For some reason, Sartre’s wartime experience caused him to switch from the intellectual delicacy of La Nausée to the cruder, though always infinitely ingenious, mode of his later thought, connected with the belief in commitment. He himself says, in Les Cahiers de la drôle de guerre, that his reading of Heidegger, just before and during the war, was instrumental in making him realize his “historicity.” I quote from the English version:
I can rediscover Heidegger’s assumption of his destiny as a German, in the wretched Germany of the postwar years, in order to help me assume my destiny as a Frenchman, in the France of 1940.
At this point, he had still not decided on action and, in any case, it seems odd that a man of thirty-five, who had written so perceptively about history, should have needed both a war and Heidegger to make him see himself in a historical perspective. Besides, there had already been the Spanish Civil War, which had not prompted him to action, although he knew all about the behavior of Malraux and others. If he felt guilty about his parasitical status as an uncommitted intellectual, why did the crisis not occur then? It may be an unworthy thought, but I wonder if his later experience of the prison camp, where he discovered that he could have the same charismatic effect on adults as he had had on schoolboys, did not give him a taste for action—or the rhetorical semblance of action—as an ego-boosting complement to writing. But it still remains puzzling that his “conversion” should have made him think below his previous standard. Hollier, deviating for once into witty lucidity, remarks with some justification: “He had gone off as Roquentin and came back as the Self-Taught Man.”
Perhaps it was because Sartre had not yet elaborated the abstract system of L’Etre et le néant that La Nausée remains, for the most part, so beautifully and concretely phenomenological. The brilliantly satirical presentation of bourgeois “bad faith” in that book is appropriate as the immediate reaction of Roquentin’s temporarily alienated consciousness to a social setting in which he is a mere spectator (just as the trial scene in L’Etranger is a delicate rendering of Meursault’s subjective feeling of puzzled half-innocence, although inaccurate and unfair as a description of the general functioning of the law). But Sartre, the would-be political participant, has two major handicaps which occasionally fuse into one.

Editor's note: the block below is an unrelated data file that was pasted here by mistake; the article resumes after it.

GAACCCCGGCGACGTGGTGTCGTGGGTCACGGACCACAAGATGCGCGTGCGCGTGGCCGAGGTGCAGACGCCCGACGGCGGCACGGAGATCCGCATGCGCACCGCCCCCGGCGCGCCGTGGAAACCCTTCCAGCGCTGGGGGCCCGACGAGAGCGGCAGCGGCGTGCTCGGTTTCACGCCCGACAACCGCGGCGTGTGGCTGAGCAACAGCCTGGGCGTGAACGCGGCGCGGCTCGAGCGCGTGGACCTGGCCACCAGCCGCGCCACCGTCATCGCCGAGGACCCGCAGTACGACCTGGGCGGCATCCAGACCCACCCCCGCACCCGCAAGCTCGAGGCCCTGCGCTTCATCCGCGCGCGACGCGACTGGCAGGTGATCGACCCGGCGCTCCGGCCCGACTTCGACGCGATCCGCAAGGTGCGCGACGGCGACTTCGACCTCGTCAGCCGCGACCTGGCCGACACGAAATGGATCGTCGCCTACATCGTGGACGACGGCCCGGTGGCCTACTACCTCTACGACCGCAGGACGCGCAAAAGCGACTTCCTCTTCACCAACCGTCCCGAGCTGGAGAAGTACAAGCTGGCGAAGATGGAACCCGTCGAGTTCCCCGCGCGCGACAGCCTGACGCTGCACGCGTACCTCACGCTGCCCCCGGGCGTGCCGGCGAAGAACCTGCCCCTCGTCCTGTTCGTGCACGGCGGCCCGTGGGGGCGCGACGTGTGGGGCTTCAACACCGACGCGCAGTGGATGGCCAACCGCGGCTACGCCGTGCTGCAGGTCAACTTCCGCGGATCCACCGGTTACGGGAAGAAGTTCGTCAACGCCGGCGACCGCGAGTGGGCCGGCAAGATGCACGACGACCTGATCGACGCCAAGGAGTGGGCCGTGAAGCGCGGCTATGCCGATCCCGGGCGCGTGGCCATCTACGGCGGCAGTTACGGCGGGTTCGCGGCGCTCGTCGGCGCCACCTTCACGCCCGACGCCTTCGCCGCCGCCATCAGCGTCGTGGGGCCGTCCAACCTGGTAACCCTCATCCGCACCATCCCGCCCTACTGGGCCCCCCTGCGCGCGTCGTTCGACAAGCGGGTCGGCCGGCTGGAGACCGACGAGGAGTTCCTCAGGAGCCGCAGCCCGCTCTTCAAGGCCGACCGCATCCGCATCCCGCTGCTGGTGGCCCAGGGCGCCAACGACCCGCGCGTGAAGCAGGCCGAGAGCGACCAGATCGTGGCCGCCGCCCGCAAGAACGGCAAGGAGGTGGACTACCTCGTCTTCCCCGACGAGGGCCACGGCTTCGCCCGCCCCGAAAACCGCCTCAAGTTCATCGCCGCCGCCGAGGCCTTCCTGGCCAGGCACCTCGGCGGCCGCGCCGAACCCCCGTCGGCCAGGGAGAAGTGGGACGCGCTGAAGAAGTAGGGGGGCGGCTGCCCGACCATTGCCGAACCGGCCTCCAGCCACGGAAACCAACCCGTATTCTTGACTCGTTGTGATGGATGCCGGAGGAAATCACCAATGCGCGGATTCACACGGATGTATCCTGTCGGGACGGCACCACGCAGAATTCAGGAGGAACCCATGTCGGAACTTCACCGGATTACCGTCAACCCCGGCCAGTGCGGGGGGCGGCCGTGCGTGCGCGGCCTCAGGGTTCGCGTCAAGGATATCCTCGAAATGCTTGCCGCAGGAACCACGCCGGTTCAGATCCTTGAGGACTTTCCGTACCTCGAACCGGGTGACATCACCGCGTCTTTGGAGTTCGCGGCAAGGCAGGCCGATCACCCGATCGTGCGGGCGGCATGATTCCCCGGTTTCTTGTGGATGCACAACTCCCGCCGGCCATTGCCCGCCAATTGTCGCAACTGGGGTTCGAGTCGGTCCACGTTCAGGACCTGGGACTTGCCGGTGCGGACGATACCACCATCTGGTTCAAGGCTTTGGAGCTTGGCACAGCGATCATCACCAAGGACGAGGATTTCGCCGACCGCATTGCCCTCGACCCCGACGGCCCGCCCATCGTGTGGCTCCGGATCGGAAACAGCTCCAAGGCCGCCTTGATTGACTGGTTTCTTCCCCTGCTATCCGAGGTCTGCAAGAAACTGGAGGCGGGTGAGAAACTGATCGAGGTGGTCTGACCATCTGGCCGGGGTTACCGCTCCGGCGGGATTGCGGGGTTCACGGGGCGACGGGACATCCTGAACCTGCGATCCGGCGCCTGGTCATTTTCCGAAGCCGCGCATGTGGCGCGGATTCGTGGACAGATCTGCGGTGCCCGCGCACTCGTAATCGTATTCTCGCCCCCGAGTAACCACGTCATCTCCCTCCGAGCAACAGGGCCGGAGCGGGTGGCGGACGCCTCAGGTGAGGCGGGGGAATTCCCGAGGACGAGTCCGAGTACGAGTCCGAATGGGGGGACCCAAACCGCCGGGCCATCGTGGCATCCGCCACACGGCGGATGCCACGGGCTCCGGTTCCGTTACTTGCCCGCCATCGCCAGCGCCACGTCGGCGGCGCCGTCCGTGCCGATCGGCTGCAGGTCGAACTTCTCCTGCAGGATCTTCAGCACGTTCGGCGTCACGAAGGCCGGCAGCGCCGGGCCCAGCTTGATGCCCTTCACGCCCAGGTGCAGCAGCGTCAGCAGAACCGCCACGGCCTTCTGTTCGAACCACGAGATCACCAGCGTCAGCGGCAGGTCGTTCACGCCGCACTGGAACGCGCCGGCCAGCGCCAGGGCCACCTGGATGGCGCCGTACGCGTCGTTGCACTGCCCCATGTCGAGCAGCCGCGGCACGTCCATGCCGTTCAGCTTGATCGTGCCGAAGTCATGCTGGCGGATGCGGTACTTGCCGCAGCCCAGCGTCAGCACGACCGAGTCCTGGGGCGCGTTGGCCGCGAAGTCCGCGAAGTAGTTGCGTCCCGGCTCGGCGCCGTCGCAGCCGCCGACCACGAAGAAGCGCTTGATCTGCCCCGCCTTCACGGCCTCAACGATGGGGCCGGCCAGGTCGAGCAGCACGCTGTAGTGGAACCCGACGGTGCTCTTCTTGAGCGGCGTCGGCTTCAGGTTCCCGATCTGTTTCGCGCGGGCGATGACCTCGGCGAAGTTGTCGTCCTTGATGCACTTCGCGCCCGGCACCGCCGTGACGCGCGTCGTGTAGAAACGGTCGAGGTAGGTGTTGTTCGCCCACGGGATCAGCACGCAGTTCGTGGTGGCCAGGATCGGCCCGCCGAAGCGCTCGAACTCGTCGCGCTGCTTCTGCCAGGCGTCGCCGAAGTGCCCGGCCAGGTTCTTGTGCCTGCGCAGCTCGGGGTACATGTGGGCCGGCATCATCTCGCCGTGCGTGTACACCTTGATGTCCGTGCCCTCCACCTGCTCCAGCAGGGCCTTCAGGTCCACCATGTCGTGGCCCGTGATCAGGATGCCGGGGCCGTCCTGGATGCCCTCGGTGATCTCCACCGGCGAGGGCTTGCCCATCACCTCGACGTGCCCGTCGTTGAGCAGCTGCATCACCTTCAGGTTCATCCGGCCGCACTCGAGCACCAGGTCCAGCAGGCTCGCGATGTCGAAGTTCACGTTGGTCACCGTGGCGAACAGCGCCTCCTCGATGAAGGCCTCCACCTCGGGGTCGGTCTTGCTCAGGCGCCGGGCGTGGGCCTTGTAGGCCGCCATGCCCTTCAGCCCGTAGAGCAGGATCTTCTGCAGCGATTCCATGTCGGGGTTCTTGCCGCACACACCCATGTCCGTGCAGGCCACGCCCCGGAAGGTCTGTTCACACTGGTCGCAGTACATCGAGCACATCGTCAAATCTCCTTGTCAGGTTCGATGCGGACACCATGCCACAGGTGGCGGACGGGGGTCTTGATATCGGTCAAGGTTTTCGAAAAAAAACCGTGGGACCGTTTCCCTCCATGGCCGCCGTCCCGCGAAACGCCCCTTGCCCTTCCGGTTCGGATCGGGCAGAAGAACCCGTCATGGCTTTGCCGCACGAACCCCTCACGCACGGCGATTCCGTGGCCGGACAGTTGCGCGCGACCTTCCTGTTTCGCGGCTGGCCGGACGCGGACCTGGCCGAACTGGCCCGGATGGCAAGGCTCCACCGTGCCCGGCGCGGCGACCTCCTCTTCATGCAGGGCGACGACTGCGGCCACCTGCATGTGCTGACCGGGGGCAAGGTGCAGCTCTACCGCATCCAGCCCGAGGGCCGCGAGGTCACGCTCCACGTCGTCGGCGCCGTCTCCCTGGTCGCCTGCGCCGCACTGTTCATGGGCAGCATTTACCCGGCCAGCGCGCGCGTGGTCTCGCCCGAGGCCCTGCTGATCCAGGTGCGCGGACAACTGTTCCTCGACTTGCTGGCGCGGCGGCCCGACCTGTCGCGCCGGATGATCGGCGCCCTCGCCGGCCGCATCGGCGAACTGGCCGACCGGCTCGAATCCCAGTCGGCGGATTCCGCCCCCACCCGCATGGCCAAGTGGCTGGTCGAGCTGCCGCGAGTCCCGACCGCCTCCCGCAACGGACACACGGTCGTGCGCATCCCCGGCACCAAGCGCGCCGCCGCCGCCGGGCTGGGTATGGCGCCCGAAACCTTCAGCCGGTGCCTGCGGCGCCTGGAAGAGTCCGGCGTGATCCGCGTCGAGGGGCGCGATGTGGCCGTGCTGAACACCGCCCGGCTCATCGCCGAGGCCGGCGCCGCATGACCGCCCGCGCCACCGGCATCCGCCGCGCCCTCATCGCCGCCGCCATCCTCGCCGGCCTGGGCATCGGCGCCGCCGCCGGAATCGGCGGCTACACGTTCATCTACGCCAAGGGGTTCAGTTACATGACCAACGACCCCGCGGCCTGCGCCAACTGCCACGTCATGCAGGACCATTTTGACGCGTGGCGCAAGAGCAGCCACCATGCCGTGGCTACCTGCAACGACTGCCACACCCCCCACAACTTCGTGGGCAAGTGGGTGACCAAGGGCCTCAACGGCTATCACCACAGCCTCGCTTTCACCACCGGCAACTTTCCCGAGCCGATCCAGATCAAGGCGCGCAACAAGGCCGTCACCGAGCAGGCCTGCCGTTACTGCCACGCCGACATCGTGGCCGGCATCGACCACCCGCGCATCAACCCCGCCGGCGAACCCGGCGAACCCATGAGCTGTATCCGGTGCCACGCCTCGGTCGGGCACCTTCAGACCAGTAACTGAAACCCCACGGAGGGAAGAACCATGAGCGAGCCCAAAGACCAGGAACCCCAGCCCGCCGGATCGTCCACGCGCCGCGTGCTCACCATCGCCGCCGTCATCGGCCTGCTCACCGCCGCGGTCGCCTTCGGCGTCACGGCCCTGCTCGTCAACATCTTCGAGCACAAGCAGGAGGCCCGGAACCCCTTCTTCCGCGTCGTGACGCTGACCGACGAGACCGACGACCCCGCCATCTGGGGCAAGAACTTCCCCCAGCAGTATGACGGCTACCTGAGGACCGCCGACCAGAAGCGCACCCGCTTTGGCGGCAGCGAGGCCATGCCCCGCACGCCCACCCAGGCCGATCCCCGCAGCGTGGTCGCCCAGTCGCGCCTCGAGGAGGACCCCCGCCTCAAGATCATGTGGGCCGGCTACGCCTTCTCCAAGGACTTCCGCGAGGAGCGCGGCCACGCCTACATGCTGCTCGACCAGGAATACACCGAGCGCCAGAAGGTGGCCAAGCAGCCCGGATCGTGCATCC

In the first place, the psychology of human relationships in L’Etre et le néant, whatever its dazzling ramifications, boils down in the end to a struggle for dominance between conflicting Pour-Soi or For-Themselves; hence the slogan in Huis Clos: L’enfer c’est les autres, which is acceptable as an amusing squib, but misses out the obvious fact that, while other people may be Hell, they are also the only Heaven we know. The battle of the For-Themselves is an undeniable part of reality, and can be translated into other vocabularies—original sin, the amourpropre that La Rochefoucauld presented as the mainspring of human action, the selfish gene, etc.—but it cannot, by itself, be a basis for positive democratic activity, which also supposes human solidarity, unselfishness, tolerance, and love, none of which are dealt with adequately by Sartre. While claiming to be democratic, he is saddled with a one-sided negativity which makes democracy impossible. This is what LaCapra is suggesting, I think, when he says of L’Etre et le néant that “it might even be read as a philosophical systematization of a paranoid, schizophrenic world view.”